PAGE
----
Kind of odd wording... This all came after the company terminated all 14 of it's officers. By that point, the company was heading towards bankruptcy and was eventually saved by a buyout. The project, which the WSJ described as "Disney-esque," then had a price tag over ~$2 billion- nearly double what was first thought. Fast forward to today, and the center has gone through a lot- collapsing walls, several owners, and ultimately still has yet to be completed... even with further financing in the hundreds of millions of dollars.

To what role did Ettenger have in the project's ultimate demise? It's hard to say, and often, good and capable people can get caught up in ill-fated projects. However, this is a touch more bothersome because Trinity Places' main asset is a piece of land in a prime area of Manhattan, needs to be developed- and is presently headed by a person with a less than stellar recent history.

Furthermore, given that at the time of the last 13D filing for Trinity, the entity that Ettenger is associated with, which owns over 1/4 of outstanding shares, had this to say:


"...the Reporting Persons currently have no plans or proposals that would relate to or would result in: (a) any extraordinary corporate transaction involving the Issuer; (b) a sale or transfer of a material amount of assets of the Issuer; (c) any change in the present Board of Directors or management of the Issuer; (d) any material change in the present capitalization or dividend policy of the Issuer; (e) any material change in the operating policies or corporate structure of the Issuer; (f) any change in the Issuer's charter or by-laws; (g) the Shares ceasing to be authorized to be quoted in the over-the-counter security markets; or (h) causing a class of equity securities of the Issuer to become eligible for termination of registration pursuant to Section 12(g)(4) of the Securities Exchange Act of 1934.
The Reporting Persons reserve the right, at a later date, to effect one or more of such changes or transactions in the number of Shares they may be deemed to beneficially own."

This struck me as odd language to put into a 13D, however may have been added because of the history of the parties involved, due to time served at Goldman Sachs where these items were routine. Still, it seems odd. I think that the following months could potentially be quite telling as to what may unfold for the company.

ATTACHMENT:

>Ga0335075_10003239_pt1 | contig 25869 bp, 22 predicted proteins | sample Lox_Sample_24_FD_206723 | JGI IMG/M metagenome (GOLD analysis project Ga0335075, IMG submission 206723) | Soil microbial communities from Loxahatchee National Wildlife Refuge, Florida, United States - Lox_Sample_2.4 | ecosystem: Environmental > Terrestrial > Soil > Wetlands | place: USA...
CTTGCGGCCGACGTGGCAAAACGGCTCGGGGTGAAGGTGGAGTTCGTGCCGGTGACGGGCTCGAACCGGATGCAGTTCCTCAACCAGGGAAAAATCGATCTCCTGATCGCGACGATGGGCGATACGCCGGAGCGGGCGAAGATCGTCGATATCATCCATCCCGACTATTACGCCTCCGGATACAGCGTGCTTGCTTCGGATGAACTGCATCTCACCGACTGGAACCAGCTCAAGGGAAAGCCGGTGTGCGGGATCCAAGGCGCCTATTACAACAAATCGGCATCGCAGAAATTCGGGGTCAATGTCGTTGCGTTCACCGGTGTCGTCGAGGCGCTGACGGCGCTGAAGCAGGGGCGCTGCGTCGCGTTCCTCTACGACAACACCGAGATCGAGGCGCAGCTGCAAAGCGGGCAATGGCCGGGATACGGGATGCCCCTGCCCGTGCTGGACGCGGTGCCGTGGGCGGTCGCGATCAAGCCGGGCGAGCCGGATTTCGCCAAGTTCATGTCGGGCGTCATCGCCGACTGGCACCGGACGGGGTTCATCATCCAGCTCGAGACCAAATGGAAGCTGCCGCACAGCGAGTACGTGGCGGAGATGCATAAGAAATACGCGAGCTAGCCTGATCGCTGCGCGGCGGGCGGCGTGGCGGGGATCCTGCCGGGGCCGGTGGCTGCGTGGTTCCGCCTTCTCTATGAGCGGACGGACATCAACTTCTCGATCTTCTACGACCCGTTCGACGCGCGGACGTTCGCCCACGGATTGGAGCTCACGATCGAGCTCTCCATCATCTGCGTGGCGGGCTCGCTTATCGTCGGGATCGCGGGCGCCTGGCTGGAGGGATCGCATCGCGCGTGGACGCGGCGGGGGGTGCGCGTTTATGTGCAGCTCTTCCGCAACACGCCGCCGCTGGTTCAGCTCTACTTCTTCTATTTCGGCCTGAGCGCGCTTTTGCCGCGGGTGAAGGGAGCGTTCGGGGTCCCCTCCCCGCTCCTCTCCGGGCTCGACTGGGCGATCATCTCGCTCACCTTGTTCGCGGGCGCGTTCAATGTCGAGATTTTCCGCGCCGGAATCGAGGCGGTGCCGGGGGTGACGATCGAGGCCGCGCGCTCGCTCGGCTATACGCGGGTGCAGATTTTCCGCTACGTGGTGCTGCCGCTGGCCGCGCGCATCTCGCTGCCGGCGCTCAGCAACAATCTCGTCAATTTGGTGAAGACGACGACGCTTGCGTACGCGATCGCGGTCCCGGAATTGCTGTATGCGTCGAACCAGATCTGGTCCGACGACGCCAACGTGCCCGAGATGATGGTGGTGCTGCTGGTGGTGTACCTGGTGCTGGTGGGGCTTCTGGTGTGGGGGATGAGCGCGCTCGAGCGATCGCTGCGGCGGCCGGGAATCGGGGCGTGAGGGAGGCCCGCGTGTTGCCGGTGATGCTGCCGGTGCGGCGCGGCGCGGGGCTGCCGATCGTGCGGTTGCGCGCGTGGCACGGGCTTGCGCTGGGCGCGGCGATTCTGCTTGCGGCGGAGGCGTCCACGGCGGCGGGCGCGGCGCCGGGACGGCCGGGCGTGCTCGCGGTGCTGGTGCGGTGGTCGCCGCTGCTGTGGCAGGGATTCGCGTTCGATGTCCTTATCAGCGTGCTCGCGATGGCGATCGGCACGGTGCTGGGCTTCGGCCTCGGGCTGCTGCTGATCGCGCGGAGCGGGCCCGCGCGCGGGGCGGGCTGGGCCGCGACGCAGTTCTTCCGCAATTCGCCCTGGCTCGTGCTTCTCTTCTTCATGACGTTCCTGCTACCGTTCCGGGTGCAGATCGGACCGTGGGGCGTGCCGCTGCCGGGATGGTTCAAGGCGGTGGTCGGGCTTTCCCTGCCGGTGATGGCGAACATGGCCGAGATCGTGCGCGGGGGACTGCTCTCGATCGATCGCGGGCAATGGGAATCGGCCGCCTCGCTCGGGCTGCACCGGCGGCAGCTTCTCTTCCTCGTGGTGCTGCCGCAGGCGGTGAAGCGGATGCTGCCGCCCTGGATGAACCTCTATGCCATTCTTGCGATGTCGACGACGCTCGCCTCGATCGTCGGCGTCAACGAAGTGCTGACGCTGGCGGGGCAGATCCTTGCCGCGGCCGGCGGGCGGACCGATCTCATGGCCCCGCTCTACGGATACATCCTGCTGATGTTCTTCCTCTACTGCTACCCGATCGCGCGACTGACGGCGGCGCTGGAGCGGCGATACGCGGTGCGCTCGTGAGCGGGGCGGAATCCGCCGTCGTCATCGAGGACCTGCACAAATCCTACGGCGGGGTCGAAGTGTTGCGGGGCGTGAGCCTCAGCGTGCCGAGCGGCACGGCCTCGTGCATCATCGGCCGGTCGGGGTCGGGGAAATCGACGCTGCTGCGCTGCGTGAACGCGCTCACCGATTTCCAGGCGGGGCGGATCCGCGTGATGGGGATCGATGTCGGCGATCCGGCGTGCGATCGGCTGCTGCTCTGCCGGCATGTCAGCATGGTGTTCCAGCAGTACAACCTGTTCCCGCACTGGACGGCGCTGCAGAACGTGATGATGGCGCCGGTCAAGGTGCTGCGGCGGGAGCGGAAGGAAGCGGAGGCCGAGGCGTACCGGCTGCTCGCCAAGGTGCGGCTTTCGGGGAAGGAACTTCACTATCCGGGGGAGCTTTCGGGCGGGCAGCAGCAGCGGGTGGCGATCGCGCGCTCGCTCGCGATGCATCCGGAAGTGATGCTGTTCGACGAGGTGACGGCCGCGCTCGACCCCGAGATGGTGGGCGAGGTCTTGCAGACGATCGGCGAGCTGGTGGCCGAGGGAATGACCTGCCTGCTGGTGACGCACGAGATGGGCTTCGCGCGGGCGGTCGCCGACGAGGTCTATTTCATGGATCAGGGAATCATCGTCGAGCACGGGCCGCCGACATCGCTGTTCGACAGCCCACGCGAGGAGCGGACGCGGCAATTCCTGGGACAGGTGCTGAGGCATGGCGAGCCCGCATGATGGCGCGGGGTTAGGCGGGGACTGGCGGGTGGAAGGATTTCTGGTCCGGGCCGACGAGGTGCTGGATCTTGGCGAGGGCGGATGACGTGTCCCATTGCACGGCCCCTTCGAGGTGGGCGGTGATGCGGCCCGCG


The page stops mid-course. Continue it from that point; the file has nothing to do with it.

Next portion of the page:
Having 2 people seeming to end their relationship with a company, who are from the same entity does strike me as odd, especially when looking at the 13D from Marcato, the fact that Ettinger is now CEO, after Krueger resigned... If the company has some sort of re-capitalization or Ettenger doesn't end up stepping down as head of the company, it could be an indication of things to come and frankly, would make this a much harder animal to dissect. This uncertainty generally makes investors a touch skittish. Since emergence from bankruptcy, I have some pauses as well- I would really like to know what is going on with the re-development efforts. When I checked for various permits on NYC Building, I couldn't find anything relating to the property... One item that I think is unfortunate about public companies, is just how un-public many seem to be about what they are doing. Some sort of plan of action to the outsiders of the company, published on Trinity's (lack of a) website, or talked about on a conference call would be a really nice thing.

All this said, the people running the company are heavily incentivized to do well, as they are essentially the majority owners. I just hope that there isn't some sort of moon shot that happens with the companies real estate, which could turn it into the next Xanadu. Trinity Place seems to have a lot of low hanging fruit that it can take advantage of too easily.

As with most things, time will tell.

Disclosure:  I own and represent shares of Trinity Place Holdings, but that amount is a fraction of what it once was. I reserve the right to change the positions at any time. This post is my nothing more than my thoughts/opinion. Always do a ton of your own research before so much as contemplate anything that I say, do, write, or even think about.

Thursday, January 10, 2013

Newspapers seem to be good for ads, if you can keep people paying...

Here is a rather hilarious video, that is reminiscent of the this attention experiment...


Keep in mind that the video does say that it was done on behalf of Newspaperswork. So, there should be a grain of salt served up with it.

Newspapers are interesting, in that it seems that they offer a better deal for advertisers than readers. Advertisers get great focus on their product, or at the very least, the words that the ads surround.

Readers on the other hand, have to pay for the distraction. With the newspaper taking in money from both ends, provided that they are a low cost operator (at least, thus far in history).

It would be interesting to see if this experiment were cross referenced with iPads and to see what the people did notice. I would also think it would be interesting to spread this out across demographics, even if only on the intelligence (and personality) spectrum. These advertisers are likely able to focus quite well, and have brains that likely want to read a newspaper, which may not hold true for all.

I for one never read a newspaper, as I find it a lot less efficient (and expensive) than the internet... Plus, there is all the fluff in papers...

Sunday, January 6, 2013

Where Food Comes From (WFCF)



This post was sparked by a remark I made on Twitter a few days ago. I asked "Serious question: wld u want to see this in 10K? "This rev. source is still in its infancy & we anticipate exponential growth in the future"